Jewel's Catch One

Interview: How Jewel’s Catch One made history

It’s easy to see a documentary filmmaker’s passion shine through when they are deeply invested in a project. Such is the case with C. Fitz’s new film, Jewel’s Catch One, which will have its Australian premiere at the Melbourne Documentary Film Festival. Focusing on the history of Los Angeles’ legendary gay nightclub Catch One and…

By James Curnow
Film Hawk

Interview: Understanding the Film Hawk Behind Kevin Smith

For most Australians, the name Bob Hawk conjures up images of one our more recognised former Prime Ministers, Bob Hawke. But in the American independent film world, the name is more commonly associated with a well-renowned film consultant, most celebrated for shining a light on filmmakers like Kevin Smith, Edward Burns and Barbara Hammer. In…

By James Curnow
Miss Kiet's Children

Review: Live your childhood again with ‘Miss Kiet’s Children’

With their new film Miss Kiet’s Children, filmmaking couple Petra Lataster-Czisch and Peter Lataster have achieved something truly extraordinary. Over the course of two mesmerising hours, they’ve found a way to have viewers abandon their mundane adult perspectives, transporting them back to a time in which stolen crayons and memorising times-tables were great emotional challenges.…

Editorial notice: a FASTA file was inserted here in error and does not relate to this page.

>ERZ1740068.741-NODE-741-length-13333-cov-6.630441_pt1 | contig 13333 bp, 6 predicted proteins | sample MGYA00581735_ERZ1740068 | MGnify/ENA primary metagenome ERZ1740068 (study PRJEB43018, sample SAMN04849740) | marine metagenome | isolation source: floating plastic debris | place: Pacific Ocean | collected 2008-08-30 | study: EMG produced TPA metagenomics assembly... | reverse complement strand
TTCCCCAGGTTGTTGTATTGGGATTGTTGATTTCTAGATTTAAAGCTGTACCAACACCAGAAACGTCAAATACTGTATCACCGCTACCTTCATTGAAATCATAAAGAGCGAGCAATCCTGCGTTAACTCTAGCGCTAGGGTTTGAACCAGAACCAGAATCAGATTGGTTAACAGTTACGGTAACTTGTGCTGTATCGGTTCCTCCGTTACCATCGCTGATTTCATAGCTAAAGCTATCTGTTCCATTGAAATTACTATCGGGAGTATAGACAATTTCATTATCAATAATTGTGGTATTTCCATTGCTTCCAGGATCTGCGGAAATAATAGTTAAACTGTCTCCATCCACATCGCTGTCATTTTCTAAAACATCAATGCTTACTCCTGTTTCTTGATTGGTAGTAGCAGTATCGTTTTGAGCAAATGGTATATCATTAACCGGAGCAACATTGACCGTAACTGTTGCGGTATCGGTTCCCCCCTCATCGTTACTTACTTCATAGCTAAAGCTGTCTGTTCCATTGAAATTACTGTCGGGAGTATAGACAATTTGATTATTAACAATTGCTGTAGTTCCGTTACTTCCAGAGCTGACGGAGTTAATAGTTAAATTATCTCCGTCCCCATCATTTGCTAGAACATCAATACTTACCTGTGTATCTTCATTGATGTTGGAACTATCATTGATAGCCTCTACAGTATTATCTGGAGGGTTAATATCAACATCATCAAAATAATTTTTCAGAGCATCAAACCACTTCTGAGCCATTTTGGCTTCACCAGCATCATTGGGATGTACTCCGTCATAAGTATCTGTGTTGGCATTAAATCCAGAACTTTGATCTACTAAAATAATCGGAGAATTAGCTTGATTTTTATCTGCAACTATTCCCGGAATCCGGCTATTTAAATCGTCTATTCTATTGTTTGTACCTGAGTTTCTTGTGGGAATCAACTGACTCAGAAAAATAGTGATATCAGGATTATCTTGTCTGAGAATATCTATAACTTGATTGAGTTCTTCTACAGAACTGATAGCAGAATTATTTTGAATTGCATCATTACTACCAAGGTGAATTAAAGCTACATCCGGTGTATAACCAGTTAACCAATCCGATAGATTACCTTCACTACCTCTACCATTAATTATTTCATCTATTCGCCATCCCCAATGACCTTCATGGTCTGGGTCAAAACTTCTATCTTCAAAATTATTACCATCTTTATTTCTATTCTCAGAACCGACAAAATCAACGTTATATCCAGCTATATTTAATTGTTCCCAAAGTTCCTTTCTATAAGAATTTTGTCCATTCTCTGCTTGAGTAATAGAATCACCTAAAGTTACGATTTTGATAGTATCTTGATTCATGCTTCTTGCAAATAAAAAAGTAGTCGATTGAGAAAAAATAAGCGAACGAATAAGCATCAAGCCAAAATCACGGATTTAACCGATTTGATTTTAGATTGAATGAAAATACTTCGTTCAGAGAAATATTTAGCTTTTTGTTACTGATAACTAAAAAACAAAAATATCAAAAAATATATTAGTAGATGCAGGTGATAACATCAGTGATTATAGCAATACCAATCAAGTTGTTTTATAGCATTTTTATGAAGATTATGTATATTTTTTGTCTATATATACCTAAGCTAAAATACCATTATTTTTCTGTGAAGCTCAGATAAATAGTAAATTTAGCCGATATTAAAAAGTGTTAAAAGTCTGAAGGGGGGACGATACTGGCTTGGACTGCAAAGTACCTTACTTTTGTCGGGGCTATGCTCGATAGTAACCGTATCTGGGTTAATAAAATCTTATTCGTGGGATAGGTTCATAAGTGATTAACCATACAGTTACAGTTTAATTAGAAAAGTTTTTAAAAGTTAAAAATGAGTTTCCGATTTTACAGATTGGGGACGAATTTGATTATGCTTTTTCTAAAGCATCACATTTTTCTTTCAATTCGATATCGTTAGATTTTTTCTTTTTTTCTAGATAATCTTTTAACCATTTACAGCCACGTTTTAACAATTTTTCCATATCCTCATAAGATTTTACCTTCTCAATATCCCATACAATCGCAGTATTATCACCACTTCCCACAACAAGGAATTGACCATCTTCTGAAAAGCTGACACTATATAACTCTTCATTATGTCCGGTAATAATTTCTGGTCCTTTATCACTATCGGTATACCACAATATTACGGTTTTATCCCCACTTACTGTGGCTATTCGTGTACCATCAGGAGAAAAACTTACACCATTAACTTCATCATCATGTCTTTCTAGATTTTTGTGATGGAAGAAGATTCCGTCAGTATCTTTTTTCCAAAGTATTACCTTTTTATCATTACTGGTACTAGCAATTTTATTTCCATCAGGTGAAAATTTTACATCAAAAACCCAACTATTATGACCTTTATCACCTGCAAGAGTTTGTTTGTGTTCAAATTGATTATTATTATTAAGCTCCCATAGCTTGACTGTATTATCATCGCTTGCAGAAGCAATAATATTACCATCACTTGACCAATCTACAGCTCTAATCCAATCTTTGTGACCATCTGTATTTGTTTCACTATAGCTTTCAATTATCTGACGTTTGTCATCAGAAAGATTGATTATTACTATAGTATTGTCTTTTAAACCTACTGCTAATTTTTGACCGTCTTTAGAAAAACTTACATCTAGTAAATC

By James Curnow
Rogue One

Why I just couldn’t like ‘Rogue One: A Star Wars Story’

SPOILER ALERT: IF YOU’VE NOT SEEN ROGUE ONE, OR HAVE ANY INTEREST IN SEEING IT, DO NOT READ ON. I was little late to see Rogue One: A Star Wars Story, and if I’m to be totally honest I wasn’t in any rush. Last year I wrote a very positive review of Star Wars: The…

By James Curnow
Dangal

Dangal: The perfect Bollywood film for the uninitiated

There is a general resistance to Bollywood cinema in Western countries. This isn’t so much because of any strong objection to them, as it is because their structure is so fundamentally different from the output of Hollywood. They are frequently quite long, invest heavily in a sense of the melodramatic, and perhaps most significantly, the…

By James Curnow
Monsieur Mayonnaise

Trevor Graham’s Monsieur Mayonnaise: Getting Mora out of History

It will come as no surprise to regular readers that over the last year I’ve become increasingly interested in the films of Australian director Philippe Mora, most particularly his films focused on the representation of history. From Swastika (1974) to Snide and Prejudice (1997), each of Mora’s historically centered works is part of a life-long…

By James Curnow
Aaron Biebert A Billion Lives

Aaron Biebert discusses A Billion Lives

Ahead of its Australian premiere at the Melbourne Documentary Film Festival, I recently had the opportunity to see A Billion Lives, the documentary feature film debut of director, Aaron Biebert. The subject matter is likely to be controversial, and I must confess to having started writing this article on numerous occasions, looking for the best…

By James Curnow